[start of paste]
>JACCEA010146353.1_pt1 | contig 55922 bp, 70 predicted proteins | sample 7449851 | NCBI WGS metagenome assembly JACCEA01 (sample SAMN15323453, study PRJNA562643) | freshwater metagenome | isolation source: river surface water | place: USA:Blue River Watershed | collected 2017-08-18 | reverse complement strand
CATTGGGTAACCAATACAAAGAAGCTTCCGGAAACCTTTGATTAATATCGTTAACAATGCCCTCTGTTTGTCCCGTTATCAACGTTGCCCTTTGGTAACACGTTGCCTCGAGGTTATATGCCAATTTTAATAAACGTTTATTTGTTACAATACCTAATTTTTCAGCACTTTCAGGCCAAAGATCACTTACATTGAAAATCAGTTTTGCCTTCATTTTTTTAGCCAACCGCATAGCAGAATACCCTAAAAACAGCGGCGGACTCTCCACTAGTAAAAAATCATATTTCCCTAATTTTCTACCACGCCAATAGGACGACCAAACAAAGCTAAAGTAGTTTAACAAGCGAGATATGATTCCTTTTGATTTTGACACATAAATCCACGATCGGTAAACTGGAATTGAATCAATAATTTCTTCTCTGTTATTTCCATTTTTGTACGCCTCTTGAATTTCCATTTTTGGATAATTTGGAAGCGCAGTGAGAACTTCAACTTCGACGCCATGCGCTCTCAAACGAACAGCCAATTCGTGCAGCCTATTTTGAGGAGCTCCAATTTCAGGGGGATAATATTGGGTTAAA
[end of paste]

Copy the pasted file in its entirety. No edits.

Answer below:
>JACCEA010146353.1_pt1 | contig 55922 bp, 70 predicted proteins | sample 7449851 | NCBI WGS metagenome assembly JACCEA01 (sample SAMN15323453, study PRJNA562643) | freshwater metagenome | isolation source: river surface water | place: USA:Blue River Watershed | collected 2017-08-18 | reverse complement strand
CATTGGGTAACCAATACAAAGAAGCTTCCGGAAACCTTTGATTAATATCGTTAACAATGCCCTCTGTTTGTCCCGTTATCAACGTTGCCCTTTGGTAACACGTTGCCTCGAGGTTATATGCCAATTTTAATAAACGTTTATTTGTTACAATACCTAATTTTTCAGCACTTTCAGGCCAAAGATCACTTACATTGAAAATCAGTTTTGCCTTCATTTTTTTAGCCAACCGCATAGCAGAATACCCTAAAAACAGCGGCGGACTCTCCACTAGTAAAAAATCATATTTCCCTAATTTTCTACCACGCCAATAGGACGACCAAACAAAGCTAAAGTAGTTTAACAAGCGAGATATGATTCCTTTTGATTTTGACACATAAATCCACGATCGGTAAACTGGAATTGAATCAATAATTTCTTCTCTGTTATTTCCATTTTTGTACGCCTCTTGAATTTCCATTTTTGGATAATTTGGAAGCGCAGTGAGAACTTCAACTTCGACGCCATGCGCTCTCAAACGAACAGCCAATTCGTGCAGCCTATTTTGAGGAGCTCCAATTTCAGGGGGATAATATTGGGTTAAA